Chicago teachers strike over pay, class size, and prep time

The Chicago Teachers Union went on strike Thursday after failing to negotiate a contract with the city, cancelling class for 300,000. 

Jose M. Osorio/Chicago Tribune/AP
Striking teachers and supporters, picketing outside Lane Tech High School in Chicago on Oct. 17, 2019, are some of the 25,000 members of the Chicago Teachers Union who walked off the job in hopes of forcing a new contract deal.

Chicago teachers went on strike Thursday, marching on picket lines after failing to reach a contract deal with the nation's third-largest school district in a dispute that canceled classes for more than 300,000 students.

The strike came after the Chicago Teachers Union confirmed Wednesday night that its 25,000 members would not return to their classrooms. It follows months of negotiations between the union and Chicago Public Schools that failed to resolve disputes over pay and benefits, class size, and teacher preparation time.

The strike is Chicago's first major walkout by teachers since 2012 and city officials announced early Wednesday that all classes were canceled for Thursday in hopes of giving more planning time for parents.

Chicago Teachers Union President Jesse Sharkey said Wednesday night that the hope is for a "short strike with an agreement that will benefit our schools and our teachers." He said Thursday morning while joining picketers outside Peirce elementary school that striking teachers have long been frustrated by their classroom sizes and crowded conditions they face while trying to teach.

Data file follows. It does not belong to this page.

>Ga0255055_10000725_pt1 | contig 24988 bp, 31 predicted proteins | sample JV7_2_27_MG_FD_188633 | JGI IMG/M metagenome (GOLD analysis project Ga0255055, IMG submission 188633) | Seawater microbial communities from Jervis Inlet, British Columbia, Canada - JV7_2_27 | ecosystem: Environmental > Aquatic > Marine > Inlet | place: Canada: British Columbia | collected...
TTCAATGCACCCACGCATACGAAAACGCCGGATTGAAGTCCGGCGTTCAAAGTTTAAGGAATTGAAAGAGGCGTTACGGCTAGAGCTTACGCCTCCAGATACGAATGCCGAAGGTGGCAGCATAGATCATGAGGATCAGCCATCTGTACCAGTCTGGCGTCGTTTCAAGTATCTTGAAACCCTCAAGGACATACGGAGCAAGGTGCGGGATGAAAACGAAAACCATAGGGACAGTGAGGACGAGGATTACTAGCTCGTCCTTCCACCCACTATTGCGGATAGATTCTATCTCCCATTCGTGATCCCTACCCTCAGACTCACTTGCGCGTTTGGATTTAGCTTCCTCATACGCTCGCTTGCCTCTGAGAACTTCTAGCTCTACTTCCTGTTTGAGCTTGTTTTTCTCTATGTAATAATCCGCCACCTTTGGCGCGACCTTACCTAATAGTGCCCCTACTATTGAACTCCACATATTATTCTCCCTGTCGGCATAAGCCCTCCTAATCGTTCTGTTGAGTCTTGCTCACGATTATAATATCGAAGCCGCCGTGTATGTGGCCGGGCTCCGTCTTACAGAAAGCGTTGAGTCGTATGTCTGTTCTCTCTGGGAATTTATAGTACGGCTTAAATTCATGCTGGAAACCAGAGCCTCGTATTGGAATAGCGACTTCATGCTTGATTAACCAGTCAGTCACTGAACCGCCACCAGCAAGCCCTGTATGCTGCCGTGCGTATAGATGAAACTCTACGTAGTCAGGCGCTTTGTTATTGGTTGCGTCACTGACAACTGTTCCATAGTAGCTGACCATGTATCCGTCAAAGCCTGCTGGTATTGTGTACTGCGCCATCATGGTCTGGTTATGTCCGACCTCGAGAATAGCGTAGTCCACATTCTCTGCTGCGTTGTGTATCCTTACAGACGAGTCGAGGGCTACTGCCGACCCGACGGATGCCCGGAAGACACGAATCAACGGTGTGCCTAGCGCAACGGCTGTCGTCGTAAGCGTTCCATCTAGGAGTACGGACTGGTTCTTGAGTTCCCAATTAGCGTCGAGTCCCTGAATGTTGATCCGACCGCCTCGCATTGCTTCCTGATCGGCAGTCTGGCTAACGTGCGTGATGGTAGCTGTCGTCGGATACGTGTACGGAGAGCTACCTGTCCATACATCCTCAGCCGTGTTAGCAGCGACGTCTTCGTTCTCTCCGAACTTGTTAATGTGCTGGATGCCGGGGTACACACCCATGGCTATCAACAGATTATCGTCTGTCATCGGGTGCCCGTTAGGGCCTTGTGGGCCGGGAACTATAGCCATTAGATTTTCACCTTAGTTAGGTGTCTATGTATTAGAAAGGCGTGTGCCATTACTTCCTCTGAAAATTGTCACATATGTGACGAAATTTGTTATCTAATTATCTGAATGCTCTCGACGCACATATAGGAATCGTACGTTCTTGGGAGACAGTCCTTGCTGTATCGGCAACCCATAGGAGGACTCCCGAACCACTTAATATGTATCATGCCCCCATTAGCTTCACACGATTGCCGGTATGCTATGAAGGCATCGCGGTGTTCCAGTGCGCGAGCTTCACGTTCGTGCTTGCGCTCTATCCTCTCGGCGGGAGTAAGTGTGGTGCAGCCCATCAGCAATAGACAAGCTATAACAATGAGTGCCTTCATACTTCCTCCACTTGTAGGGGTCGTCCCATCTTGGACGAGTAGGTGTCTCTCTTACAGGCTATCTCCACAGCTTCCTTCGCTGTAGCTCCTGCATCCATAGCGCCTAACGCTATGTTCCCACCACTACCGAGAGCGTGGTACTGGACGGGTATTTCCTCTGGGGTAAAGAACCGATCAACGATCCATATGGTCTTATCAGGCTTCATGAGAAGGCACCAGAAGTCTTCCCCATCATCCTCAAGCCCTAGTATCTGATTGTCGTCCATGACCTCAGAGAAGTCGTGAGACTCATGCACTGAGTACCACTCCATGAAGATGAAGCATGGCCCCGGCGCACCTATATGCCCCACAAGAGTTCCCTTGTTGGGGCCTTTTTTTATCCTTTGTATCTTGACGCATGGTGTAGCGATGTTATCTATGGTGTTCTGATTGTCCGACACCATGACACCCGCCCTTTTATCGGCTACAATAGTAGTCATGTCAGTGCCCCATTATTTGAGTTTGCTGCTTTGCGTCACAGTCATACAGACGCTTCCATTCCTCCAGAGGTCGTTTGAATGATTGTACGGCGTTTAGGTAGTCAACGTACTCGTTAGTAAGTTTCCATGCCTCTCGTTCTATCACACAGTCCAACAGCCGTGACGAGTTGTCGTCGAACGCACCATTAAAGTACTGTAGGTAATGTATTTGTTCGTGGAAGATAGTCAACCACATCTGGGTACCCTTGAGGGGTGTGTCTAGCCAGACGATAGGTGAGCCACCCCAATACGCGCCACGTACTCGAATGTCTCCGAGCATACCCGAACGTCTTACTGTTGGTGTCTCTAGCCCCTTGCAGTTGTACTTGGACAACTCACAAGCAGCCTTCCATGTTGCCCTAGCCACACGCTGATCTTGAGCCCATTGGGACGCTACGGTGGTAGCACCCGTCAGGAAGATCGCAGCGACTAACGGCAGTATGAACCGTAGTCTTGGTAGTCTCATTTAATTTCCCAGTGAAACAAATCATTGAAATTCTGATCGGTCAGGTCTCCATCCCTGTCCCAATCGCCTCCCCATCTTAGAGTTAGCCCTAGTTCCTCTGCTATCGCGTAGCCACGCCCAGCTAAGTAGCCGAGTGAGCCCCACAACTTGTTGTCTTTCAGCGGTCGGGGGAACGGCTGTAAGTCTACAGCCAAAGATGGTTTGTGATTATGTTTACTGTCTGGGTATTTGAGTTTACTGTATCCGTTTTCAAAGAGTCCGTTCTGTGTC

"There's a pent-up frustration among our membership about what conditions are like in our schools," he said, noting that Peirce elementary doesn't have a kindergarten class with fewer than 30 students.

Mayor Lori Lightfoot said she was disappointed by the union's decision to strike.

"We are offering a historic package on the core issues – salary, staffing, and class size," she said Wednesday night at a news conference, adding that school district negotiators will remain at the bargaining table and that she hopes the union does, too.

During the 2012 strike, the district kept some schools open for half days during a seven-day walkout. District officials said this time they will keep all buildings open during school hours, staffed by principals and employees who usually work in administrative roles.

Breakfast and lunch will be served, but all after-school activities and school buses are suspended.

Janice Jackson, the district's CEO, encouraged parents to send their children to the school that they normally attend, however they will be welcome in any district schools.

"We've put together a really comprehensive plan for the students," Ms. Jackson said. "We will make sure they are safe and they have a productive day."

Also striking will be 7,000 support staffers, whose union also failed to reach a contract agreement.

Before the strike announcement, June Davis said if teachers walked out, she would likely send her 7-year-old son, Joshua, to his usual elementary school – Smyth Elementary on the city's South Side where almost all students are low-income and minority.

Ms. Davis said she would otherwise have to take her son to his grandmother's in a southern suburb, requiring an hourlong trip on a regional bus line.

"Everybody's hoping they will come to some kind of agreement, find some compromise," Ms. Davis said.

This story was reported by The Associated Press.

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